The aim of having treatment is to reduce the amount of cells that cause Waldenstrom's macroglobulinaemia in your body, to help get rid of WM symptoms and make you feel better. Waldenstrom's macroglobulinaemia, however, cannot be completely cured. This means there isn’t a treatment that will kill every cancer cell in your body.
When treatment finishes, most people go into what is called ‘remission’. This is where their blood tests show no, or reduced amounts, of the abnormal IgM protein, and their symptoms are reduced or have gone away.
This period of remission can last for months, years or even decades, because Waldenstrom's macroglobulinaemia is a slow-growing cancer and it takes the cells time to rebuild to the levels that cause symptoms. During this time, you’ll be on active monitoring, where you’ll regularly see your healthcare team for check-ups.
At these check-ups, you might be told that the cells causing WM have grown to a point that your healthcare team can see that it is getting worse, for example the levels of abnormal IgM are increasing. This is called ‘relapse’. The news may come as a surprise, although many people feel their WM symptoms coming back and might already feel unwell.
Sometimes, your healthcare team might see the signs of relapse or progression in your blood results before you start to feel unwell. This does not necessarily mean that you will need to start treatment again straight away. Your healthcare team will do as they did previously, and take your symptoms, blood tests and all the investigations into account to decide when the right time is to have further treatment.
If you think your symptoms are returning, or have developed new symptoms, you should speak to your healthcare team as this might be a sign your Waldenstrom's macroglobulinaemia has relapsed.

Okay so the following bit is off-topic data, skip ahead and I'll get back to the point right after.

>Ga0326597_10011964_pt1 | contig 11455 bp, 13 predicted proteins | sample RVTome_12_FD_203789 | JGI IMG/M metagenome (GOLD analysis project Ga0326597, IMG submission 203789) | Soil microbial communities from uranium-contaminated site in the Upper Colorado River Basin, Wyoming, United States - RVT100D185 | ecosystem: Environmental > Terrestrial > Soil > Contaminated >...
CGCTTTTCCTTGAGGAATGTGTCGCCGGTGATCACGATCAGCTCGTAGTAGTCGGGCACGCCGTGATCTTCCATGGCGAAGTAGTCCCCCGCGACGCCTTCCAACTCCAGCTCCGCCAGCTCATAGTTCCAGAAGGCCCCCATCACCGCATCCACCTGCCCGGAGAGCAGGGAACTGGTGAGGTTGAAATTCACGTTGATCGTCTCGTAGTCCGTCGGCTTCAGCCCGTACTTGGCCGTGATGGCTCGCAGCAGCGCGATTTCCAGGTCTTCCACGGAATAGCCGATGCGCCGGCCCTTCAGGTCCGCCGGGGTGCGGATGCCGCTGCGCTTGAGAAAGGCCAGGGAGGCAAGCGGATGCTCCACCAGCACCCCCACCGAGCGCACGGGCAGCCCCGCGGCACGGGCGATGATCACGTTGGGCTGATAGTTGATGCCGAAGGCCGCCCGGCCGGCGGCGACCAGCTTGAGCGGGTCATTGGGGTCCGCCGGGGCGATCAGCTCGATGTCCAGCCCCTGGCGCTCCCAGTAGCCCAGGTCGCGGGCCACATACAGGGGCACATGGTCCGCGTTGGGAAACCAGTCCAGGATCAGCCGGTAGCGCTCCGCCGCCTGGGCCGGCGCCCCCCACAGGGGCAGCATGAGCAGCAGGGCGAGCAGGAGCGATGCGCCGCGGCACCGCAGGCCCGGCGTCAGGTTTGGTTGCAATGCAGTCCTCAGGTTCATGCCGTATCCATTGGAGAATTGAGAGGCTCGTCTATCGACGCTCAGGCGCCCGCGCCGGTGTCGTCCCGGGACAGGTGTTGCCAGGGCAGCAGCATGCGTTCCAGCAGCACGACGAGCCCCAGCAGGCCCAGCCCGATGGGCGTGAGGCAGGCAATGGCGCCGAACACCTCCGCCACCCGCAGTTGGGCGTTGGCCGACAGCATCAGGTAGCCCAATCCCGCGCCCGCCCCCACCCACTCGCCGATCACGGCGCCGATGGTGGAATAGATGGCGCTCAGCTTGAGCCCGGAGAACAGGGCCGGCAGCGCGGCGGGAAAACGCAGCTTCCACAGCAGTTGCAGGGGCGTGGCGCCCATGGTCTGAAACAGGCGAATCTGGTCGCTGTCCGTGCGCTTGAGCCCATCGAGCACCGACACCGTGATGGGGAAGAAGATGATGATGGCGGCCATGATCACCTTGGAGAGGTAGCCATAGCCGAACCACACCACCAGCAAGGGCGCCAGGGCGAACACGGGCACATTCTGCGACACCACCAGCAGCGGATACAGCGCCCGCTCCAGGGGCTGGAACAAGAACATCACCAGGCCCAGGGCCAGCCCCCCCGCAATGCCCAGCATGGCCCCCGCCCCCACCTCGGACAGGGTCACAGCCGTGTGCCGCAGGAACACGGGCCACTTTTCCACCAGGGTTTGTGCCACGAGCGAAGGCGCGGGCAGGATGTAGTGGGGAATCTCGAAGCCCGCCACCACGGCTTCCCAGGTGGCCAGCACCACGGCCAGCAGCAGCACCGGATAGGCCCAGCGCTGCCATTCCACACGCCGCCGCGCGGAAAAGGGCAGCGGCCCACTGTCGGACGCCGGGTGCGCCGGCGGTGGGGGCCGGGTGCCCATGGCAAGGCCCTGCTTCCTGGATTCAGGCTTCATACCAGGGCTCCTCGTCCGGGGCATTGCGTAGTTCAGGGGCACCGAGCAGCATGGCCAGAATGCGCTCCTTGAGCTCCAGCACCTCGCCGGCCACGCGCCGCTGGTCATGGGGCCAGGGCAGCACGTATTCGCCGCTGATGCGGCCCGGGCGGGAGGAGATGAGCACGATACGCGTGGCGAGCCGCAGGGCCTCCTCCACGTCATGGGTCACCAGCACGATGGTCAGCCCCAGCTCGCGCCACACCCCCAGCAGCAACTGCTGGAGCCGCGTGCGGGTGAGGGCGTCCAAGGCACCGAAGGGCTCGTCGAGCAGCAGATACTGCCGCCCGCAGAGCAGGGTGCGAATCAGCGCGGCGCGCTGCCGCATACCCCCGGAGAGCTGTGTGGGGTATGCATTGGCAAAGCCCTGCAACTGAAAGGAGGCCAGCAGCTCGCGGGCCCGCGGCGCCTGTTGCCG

What treatment can I have?
The treatment you’re offered when Waldenstrom's macroglobulinaemia comes back is called ‘second-line’ treatment (or ‘third-line’ if you are having treatment for a third time). What treatment is offered to you depends on different factors:
Your general health
What treatment you had before
Any medications you already take
How well you responded to treatment the first time around
Any WM-related conditions you have
Other medical problems that you have
Types of treatment that are available to people with Waldenstrom's macroglobulinaemia in the UK as second-line treatments are:
BTK inhibitors – in Scotland, ibrutinib is available for people with WM. In England and Wales, zanubrutinib is available for people with WM who previously had the chemotherapy regimen known as DRC
Autologous stem cell transplant (although this isn’t commonly offered)
Can I try clinical trials?
Your doctor should always look into available clinical trials. If you’re interested in taking part in a clinical trial, you should speak to them about your options, and what is involved.
Clinical trials have strict eligibility criteria, meaning that not everyone can join them. It might be disappointing to hear that you can’t join a trial, but unfortunately there’s nothing you or your doctor can do if you are turned down.
You can read more about clinical trials, how to find them, join them, and what’s involved in being in one below.
What can I expect from second-line treatment?
The goal of second-line treatment is exactly the same as first-line treatment: to kill as many of the cells that cause Waldenstrom's macroglobulinaemia as possible and reduce or get rid of WM symptoms.
Your experience of second-line treatment might be different to the first-time around because the medication is different. For example, you may take a BTK inhibitor, which is taken as a pill instead of the chemoimmunotherapy that you previously had to have in hospital.
You can talk through your treatment and any concerns you have with your healthcare team.
What happens if there is no treatment left for me?
For most people, there is a suitable second-line treatment available. However, treatment options are currently limited for Waldenstrom's macroglobulinaemia, and you may be told that there aren’t any suitable treatments available for you. This can be really difficult to hear, and we have more information and support about when treatment comes to an end below.